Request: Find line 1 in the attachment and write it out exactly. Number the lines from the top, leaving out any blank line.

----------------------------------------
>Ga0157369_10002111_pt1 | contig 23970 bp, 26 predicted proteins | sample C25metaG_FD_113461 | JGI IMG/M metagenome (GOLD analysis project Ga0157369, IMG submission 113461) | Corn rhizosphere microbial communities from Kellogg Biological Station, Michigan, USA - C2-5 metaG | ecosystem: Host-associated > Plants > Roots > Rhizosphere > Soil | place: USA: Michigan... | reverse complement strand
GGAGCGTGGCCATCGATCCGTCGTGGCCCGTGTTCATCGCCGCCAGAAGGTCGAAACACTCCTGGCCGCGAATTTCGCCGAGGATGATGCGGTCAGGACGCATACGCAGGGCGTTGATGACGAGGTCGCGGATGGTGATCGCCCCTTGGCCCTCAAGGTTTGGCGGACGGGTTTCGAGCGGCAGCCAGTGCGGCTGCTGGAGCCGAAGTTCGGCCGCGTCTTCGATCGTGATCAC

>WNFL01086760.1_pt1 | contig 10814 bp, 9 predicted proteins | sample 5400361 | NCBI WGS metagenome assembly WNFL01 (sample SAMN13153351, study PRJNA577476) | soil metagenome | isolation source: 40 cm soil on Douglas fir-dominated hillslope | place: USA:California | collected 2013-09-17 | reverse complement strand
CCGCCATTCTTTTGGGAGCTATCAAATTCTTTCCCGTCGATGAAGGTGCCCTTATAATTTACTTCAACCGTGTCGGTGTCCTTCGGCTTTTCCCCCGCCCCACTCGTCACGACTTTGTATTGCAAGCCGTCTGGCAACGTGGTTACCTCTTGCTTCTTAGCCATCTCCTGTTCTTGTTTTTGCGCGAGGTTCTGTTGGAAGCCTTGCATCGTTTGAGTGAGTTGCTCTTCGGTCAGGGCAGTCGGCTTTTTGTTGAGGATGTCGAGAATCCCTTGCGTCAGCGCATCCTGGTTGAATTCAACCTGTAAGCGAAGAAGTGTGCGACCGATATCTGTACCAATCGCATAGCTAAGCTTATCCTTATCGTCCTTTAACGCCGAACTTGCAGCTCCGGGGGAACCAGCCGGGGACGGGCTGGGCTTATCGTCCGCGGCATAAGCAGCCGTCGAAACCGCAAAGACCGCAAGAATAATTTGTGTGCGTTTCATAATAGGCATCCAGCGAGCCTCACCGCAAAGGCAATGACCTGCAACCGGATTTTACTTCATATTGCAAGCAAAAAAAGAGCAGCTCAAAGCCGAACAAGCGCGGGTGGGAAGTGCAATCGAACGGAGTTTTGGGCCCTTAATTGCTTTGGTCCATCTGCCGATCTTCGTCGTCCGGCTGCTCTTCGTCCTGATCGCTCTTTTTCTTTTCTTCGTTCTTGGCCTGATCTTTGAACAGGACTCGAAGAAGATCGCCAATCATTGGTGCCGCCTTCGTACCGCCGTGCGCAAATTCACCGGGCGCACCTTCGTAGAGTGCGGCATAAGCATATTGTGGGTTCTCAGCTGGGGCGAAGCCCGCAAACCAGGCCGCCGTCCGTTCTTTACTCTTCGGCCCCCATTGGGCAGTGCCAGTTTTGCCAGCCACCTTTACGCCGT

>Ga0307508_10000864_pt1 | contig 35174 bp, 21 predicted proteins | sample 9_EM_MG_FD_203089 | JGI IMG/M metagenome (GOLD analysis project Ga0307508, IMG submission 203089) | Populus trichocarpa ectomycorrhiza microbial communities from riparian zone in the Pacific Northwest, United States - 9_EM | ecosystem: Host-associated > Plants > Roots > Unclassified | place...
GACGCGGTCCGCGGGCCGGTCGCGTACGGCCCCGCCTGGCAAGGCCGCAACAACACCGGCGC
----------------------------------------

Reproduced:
>Ga0157369_10002111_pt1 | contig 23970 bp, 26 predicted proteins | sample C25metaG_FD_113461 | JGI IMG/M metagenome (GOLD analysis project Ga0157369, IMG submission 113461) | Corn rhizosphere microbial communities from Kellogg Biological Station, Michigan, USA - C2-5 metaG | ecosystem: Host-associated > Plants > Roots > Rhizosphere > Soil | place: USA: Michigan... | reverse complement strand